Whatever place religious extremism occupied in the troubled mind of Nidal Hasan, the United States—unlike Europe—has no reason to fear terrorism from its own Muslim population, says Max Fisher. American Muslims are far less vulnerable to al-Qaeda recruitment than their brethren across the pond, Fisher writes in the Atlantic, because they're much better integrated—culturally and economically.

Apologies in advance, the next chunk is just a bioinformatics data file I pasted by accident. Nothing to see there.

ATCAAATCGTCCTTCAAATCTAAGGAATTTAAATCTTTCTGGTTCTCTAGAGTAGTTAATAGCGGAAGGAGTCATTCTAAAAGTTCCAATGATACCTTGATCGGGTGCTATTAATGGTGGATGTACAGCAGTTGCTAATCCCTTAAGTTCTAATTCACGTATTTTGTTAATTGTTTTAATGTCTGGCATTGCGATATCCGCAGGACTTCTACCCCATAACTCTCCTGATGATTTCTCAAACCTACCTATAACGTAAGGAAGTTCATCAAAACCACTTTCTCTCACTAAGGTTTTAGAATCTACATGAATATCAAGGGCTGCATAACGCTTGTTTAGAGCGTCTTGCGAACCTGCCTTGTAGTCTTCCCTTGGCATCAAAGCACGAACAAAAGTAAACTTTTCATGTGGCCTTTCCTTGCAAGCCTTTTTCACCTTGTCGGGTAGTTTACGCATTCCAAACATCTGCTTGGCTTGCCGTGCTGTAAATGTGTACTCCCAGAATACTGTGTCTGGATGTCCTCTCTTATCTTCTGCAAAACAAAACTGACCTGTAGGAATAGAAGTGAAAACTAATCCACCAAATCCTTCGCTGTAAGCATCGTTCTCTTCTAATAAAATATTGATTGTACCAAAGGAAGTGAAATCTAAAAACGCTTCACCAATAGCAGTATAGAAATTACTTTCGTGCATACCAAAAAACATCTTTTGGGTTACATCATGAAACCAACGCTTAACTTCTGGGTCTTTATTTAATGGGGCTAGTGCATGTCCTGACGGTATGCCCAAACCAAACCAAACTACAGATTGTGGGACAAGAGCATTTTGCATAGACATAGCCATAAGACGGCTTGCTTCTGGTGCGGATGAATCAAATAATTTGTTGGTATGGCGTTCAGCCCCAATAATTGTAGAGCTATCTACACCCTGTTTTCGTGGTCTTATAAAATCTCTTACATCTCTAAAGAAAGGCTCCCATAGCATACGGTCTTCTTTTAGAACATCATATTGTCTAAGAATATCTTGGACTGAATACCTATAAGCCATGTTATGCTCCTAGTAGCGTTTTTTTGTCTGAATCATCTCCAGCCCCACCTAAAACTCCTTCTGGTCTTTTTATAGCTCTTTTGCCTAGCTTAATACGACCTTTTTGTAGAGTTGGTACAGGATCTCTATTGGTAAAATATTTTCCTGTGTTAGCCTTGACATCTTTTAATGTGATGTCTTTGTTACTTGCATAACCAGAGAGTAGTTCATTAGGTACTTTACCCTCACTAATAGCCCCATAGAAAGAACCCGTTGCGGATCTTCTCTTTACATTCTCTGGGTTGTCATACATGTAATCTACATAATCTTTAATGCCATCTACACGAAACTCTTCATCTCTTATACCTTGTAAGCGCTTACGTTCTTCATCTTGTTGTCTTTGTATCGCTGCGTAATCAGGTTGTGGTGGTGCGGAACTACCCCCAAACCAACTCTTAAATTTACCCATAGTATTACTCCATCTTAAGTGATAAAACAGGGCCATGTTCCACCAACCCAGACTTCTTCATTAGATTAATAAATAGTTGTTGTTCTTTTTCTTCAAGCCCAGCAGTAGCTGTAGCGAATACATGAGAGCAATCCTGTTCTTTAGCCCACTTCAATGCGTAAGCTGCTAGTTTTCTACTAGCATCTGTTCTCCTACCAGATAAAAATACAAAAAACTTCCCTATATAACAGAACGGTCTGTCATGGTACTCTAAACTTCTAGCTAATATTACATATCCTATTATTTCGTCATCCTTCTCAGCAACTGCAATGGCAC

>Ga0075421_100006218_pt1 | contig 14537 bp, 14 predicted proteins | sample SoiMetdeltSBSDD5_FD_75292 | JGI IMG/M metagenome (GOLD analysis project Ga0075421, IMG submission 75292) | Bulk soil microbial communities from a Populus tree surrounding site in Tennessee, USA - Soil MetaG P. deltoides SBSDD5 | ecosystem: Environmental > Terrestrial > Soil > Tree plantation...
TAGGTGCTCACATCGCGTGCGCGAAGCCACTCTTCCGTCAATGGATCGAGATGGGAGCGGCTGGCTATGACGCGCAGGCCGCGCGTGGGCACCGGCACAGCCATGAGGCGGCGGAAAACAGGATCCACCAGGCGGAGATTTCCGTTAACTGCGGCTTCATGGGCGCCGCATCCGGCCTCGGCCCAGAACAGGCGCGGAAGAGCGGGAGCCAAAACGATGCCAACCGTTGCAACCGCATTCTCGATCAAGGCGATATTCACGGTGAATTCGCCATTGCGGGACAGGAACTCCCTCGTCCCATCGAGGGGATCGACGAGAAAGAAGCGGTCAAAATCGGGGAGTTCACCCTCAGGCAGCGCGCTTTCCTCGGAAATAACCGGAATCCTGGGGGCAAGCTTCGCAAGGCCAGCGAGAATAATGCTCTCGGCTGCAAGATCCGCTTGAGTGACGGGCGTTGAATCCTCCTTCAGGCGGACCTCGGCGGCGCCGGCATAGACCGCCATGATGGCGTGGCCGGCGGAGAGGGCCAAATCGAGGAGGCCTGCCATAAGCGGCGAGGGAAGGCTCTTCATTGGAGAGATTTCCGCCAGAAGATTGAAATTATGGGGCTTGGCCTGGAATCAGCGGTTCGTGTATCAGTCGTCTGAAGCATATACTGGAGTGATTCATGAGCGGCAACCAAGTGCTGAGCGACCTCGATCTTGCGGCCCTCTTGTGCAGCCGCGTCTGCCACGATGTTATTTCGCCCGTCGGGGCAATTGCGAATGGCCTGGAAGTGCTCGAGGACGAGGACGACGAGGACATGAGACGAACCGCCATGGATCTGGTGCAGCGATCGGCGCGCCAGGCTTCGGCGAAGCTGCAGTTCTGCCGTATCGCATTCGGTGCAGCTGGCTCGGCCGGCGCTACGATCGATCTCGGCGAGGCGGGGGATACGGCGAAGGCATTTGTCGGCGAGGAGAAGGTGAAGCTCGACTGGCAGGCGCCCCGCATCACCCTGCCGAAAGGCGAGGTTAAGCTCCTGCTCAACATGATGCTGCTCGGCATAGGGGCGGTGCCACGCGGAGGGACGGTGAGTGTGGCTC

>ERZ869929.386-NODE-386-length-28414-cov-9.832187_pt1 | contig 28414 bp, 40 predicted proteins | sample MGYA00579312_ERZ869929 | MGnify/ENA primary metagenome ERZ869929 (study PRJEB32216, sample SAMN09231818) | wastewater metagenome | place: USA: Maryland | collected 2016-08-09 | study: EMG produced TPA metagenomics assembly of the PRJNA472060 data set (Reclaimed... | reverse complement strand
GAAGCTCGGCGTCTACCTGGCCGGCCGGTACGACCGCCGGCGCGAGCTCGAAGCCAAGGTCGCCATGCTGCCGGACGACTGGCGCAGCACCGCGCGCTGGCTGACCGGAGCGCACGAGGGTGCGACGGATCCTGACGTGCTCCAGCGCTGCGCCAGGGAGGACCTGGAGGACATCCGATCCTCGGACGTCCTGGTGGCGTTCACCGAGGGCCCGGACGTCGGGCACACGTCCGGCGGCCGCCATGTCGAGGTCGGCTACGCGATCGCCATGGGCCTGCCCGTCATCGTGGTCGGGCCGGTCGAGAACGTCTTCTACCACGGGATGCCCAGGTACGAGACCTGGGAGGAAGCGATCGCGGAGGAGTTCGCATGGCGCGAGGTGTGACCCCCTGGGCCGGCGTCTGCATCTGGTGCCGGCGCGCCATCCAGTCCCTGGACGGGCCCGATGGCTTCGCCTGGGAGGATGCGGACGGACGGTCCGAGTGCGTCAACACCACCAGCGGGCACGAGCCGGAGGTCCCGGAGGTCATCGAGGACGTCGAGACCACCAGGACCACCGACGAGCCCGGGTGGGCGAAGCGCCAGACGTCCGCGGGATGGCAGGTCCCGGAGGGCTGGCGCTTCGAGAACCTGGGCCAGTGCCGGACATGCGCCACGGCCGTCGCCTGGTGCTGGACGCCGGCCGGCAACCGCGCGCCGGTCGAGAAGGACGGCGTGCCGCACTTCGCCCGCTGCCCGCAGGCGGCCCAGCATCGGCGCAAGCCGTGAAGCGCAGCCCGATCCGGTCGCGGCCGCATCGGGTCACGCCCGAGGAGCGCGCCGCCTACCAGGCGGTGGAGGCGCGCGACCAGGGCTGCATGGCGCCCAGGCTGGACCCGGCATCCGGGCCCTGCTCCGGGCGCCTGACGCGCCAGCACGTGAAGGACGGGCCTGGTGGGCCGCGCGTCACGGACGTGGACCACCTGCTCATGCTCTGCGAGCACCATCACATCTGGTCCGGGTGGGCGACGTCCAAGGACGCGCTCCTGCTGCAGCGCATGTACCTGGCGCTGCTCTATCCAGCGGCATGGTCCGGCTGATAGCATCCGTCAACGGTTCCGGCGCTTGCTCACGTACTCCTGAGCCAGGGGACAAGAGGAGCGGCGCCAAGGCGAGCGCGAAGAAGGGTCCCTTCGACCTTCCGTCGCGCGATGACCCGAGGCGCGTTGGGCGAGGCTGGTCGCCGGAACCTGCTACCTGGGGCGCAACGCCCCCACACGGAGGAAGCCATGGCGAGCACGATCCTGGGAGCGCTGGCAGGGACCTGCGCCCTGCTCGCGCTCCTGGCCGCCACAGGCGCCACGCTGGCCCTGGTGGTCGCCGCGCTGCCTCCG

Terrorist groups find fertile ground for recruitment in Spain, where Muslim immigrants arrive poor and stay poor; in France, where a hijab ban fuels resentment; or in Germany, where anti-Muslim prejudice hinders mosque-building. In the US, a society much more comfortable with both immigration and religiosity, most Muslims are mainstream, middle-class, patriotic, and, in many cases, happy: 38% are satisfied with the state of the US, compared to 32% of the general population. So we must not "alienate or restrict" our Muslim population, writes Fisher. "To do so would more than just risk our greatest anti-terrorism weapon; it would threaten to incite the very violence we seek to quell."